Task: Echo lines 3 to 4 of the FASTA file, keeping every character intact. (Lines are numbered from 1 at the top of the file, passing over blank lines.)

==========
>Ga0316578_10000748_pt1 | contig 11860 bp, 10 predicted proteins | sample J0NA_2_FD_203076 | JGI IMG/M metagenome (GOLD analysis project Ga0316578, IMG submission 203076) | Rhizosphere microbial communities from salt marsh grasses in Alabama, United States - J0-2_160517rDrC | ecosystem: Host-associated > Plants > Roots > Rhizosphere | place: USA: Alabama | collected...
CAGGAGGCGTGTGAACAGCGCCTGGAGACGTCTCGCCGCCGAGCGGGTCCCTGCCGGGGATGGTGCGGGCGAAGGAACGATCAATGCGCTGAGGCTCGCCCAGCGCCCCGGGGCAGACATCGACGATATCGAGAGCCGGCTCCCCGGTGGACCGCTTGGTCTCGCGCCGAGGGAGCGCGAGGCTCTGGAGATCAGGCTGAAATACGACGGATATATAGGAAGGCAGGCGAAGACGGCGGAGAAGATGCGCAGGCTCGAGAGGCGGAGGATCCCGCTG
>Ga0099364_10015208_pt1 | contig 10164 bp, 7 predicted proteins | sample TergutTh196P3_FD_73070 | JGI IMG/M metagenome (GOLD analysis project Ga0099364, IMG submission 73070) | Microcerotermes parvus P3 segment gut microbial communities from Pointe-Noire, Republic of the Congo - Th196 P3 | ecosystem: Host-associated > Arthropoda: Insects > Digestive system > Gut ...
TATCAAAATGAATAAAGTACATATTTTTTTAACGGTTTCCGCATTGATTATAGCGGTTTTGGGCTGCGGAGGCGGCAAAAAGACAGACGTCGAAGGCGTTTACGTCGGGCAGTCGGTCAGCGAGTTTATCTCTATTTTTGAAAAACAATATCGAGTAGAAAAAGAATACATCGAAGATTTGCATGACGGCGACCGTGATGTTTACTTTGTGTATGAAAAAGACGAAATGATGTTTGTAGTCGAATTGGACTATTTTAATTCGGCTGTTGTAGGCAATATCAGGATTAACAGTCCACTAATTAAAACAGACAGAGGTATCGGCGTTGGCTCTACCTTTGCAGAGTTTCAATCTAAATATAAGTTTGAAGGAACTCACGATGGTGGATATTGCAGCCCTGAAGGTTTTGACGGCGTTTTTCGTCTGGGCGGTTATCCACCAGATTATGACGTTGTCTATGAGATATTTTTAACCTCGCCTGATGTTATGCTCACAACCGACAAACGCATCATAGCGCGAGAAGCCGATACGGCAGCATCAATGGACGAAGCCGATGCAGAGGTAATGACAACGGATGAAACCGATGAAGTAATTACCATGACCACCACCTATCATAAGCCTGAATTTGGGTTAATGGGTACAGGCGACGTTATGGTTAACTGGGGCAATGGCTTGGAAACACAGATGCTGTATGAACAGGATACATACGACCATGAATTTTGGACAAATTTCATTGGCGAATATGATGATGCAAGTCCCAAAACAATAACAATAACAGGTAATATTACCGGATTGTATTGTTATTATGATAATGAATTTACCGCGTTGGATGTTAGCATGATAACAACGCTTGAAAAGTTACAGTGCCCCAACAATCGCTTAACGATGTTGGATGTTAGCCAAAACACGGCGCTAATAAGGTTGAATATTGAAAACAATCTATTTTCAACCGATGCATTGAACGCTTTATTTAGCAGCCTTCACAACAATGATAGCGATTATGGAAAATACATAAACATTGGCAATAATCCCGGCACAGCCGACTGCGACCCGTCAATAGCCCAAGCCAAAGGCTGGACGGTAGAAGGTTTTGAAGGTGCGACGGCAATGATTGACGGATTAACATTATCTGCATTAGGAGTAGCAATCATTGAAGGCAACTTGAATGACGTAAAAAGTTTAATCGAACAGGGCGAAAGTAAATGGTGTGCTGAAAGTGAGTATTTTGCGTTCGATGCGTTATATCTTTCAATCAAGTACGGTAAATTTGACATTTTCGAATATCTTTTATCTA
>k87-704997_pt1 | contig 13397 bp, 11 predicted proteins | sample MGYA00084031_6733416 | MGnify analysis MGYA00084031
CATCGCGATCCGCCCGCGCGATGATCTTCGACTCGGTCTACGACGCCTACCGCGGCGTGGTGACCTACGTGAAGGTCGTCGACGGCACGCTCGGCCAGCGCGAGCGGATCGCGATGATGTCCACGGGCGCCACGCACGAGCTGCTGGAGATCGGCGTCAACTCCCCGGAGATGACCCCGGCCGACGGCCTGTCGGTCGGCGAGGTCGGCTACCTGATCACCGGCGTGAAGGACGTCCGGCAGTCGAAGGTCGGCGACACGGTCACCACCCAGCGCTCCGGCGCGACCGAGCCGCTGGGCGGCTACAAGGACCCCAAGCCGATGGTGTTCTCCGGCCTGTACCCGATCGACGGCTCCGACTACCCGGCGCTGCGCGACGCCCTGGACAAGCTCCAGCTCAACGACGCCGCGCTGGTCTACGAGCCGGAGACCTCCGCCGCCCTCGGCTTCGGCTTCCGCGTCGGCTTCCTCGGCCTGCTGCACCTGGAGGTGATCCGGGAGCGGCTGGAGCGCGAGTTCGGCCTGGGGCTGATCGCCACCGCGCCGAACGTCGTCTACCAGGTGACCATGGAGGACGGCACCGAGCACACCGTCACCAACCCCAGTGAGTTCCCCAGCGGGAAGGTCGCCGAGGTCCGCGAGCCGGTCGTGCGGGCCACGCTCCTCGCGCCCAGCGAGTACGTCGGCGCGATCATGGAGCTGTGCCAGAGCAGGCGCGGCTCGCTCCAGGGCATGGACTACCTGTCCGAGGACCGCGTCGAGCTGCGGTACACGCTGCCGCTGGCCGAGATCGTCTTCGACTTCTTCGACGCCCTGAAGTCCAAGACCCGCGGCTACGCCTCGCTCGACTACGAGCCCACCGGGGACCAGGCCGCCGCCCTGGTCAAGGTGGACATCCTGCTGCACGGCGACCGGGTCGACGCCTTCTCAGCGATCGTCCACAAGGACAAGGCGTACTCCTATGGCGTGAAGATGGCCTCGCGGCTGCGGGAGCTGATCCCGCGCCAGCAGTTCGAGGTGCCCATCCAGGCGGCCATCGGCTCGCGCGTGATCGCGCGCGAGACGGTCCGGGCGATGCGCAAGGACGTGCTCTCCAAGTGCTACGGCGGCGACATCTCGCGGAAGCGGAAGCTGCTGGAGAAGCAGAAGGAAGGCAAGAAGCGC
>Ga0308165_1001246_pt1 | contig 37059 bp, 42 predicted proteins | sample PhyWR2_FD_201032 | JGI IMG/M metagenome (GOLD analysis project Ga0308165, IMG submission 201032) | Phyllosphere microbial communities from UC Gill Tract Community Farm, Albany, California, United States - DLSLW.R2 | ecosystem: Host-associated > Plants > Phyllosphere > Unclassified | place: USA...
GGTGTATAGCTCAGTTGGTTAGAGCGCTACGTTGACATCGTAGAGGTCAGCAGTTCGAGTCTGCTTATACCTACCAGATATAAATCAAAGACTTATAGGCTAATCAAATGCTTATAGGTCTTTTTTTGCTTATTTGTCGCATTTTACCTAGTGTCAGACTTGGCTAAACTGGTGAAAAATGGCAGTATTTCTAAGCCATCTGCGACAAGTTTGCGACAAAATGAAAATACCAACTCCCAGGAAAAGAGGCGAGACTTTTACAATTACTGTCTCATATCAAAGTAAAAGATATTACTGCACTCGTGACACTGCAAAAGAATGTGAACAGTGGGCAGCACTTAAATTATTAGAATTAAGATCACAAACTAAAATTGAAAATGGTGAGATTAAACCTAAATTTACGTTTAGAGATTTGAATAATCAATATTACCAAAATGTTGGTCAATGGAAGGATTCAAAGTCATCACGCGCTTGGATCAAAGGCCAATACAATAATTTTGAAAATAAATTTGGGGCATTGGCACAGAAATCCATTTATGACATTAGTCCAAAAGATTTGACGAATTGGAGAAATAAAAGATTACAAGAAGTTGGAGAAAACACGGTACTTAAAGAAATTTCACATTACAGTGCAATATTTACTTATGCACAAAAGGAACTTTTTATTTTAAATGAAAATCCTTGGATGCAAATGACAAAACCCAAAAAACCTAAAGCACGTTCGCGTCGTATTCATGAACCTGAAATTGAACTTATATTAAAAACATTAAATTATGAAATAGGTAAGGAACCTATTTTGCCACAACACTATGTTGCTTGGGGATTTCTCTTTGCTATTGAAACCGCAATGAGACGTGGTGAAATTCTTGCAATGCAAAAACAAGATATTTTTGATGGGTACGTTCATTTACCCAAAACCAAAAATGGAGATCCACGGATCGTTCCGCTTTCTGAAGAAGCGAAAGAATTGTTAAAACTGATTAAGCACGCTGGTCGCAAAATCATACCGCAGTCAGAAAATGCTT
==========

>Ga0099364_10015208_pt1 | contig 10164 bp, 7 predicted proteins | sample TergutTh196P3_FD_73070 | JGI IMG/M metagenome (GOLD analysis project Ga0099364, IMG submission 73070) | Microcerotermes parvus P3 segment gut microbial communities from Pointe-Noire, Republic of the Congo - Th196 P3 | ecosystem: Host-associated > Arthropoda: Insects > Digestive system > Gut ...
TATCAAAATGAATAAAGTACATATTTTTTTAACGGTTTCCGCATTGATTATAGCGGTTTTGGGCTGCGGAGGCGGCAAAAAGACAGACGTCGAAGGCGTTTACGTCGGGCAGTCGGTCAGCGAGTTTATCTCTATTTTTGAAAAACAATATCGAGTAGAAAAAGAATACATCGAAGATTTGCATGACGGCGACCGTGATGTTTACTTTGTGTATGAAAAAGACGAAATGATGTTTGTAGTCGAATTGGACTATTTTAATTCGGCTGTTGTAGGCAATATCAGGATTAACAGTCCACTAATTAAAACAGACAGAGGTATCGGCGTTGGCTCTACCTTTGCAGAGTTTCAATCTAAATATAAGTTTGAAGGAACTCACGATGGTGGATATTGCAGCCCTGAAGGTTTTGACGGCGTTTTTCGTCTGGGCGGTTATCCACCAGATTATGACGTTGTCTATGAGATATTTTTAACCTCGCCTGATGTTATGCTCACAACCGACAAACGCATCATAGCGCGAGAAGCCGATACGGCAGCATCAATGGACGAAGCCGATGCAGAGGTAATGACAACGGATGAAACCGATGAAGTAATTACCATGACCACCACCTATCATAAGCCTGAATTTGGGTTAATGGGTACAGGCGACGTTATGGTTAACTGGGGCAATGGCTTGGAAACACAGATGCTGTATGAACAGGATACATACGACCATGAATTTTGGACAAATTTCATTGGCGAATATGATGATGCAAGTCCCAAAACAATAACAATAACAGGTAATATTACCGGATTGTATTGTTATTATGATAATGAATTTACCGCGTTGGATGTTAGCATGATAACAACGCTTGAAAAGTTACAGTGCCCCAACAATCGCTTAACGATGTTGGATGTTAGCCAAAACACGGCGCTAATAAGGTTGAATATTGAAAACAATCTATTTTCAACCGATGCATTGAACGCTTTATTTAGCAGCCTTCACAACAATGATAGCGATTATGGAAAATACATAAACATTGGCAATAATCCCGGCACAGCCGACTGCGACCCGTCAATAGCCCAAGCCAAAGGCTGGACGGTAGAAGGTTTTGAAGGTGCGACGGCAATGATTGACGGATTAACATTATCTGCATTAGGAGTAGCAATCATTGAAGGCAACTTGAATGACGTAAAAAGTTTAATCGAACAGGGCGAAAGTAAATGGTGTGCTGAAAGTGAGTATTTTGCGTTCGATGCGTTATATCTTTCAATCAAGTACGGTAAATTTGACATTTTCGAATATCTTTTATCTA